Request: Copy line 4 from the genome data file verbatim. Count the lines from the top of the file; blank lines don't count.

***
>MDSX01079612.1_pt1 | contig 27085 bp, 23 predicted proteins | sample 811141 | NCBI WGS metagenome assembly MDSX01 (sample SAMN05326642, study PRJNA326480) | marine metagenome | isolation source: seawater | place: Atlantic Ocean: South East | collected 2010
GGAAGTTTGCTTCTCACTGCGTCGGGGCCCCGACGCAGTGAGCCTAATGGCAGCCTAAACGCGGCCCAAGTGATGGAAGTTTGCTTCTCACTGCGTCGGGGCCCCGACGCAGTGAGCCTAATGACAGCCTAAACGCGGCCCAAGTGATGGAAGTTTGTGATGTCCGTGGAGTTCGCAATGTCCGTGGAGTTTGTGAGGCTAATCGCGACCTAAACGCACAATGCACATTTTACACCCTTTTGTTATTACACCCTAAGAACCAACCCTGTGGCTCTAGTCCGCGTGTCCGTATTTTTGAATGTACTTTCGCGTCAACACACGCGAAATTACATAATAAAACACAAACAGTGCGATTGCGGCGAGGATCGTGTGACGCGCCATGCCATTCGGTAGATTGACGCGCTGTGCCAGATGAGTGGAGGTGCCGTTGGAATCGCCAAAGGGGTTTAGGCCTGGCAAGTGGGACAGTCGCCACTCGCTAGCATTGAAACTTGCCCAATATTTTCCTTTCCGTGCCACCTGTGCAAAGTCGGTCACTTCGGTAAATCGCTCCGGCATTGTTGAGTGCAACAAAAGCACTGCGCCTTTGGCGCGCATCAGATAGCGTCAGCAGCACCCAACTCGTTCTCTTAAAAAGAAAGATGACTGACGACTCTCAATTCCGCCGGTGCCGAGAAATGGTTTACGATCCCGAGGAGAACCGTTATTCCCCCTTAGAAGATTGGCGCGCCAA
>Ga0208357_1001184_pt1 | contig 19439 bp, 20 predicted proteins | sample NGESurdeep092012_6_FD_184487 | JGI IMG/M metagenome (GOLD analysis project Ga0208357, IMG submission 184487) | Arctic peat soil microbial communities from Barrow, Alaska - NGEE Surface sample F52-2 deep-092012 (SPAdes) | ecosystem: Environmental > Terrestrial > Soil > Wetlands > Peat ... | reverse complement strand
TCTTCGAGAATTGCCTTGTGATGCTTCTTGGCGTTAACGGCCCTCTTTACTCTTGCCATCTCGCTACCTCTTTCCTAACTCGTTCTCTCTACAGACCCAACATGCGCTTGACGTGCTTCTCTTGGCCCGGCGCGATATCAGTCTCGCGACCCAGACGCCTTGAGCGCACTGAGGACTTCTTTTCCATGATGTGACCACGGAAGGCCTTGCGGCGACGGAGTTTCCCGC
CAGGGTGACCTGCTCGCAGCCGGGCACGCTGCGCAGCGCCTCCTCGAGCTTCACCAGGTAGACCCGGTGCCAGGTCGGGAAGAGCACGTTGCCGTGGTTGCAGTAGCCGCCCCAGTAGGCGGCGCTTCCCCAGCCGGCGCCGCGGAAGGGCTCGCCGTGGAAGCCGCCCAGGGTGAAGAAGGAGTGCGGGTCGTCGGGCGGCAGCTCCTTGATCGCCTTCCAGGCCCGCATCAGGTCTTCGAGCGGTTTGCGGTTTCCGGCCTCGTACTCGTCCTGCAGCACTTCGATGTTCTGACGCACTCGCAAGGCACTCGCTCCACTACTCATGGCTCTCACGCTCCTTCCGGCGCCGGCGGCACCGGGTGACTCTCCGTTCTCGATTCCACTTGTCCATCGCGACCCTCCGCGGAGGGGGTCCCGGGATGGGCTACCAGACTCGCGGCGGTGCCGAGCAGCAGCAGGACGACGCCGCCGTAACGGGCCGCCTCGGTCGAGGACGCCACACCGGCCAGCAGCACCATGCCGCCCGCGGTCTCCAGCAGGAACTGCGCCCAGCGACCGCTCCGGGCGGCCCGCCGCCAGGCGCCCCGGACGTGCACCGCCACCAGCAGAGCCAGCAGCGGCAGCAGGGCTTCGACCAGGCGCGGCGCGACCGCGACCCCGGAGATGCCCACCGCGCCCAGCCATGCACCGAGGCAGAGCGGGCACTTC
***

TCTTCGAGAATTGCCTTGTGATGCTTCTTGGCGTTAACGGCCCTCTTTACTCTTGCCATCTCGCTACCTCTTTCCTAACTCGTTCTCTCTACAGACCCAACATGCGCTTGACGTGCTTCTCTTGGCCCGGCGCGATATCAGTCTCGCGACCCAGACGCCTTGAGCGCACTGAGGACTTCTTTTCCATGATGTGACCACGGAAGGCCTTGCGGCGACGGAGTTTCCCGC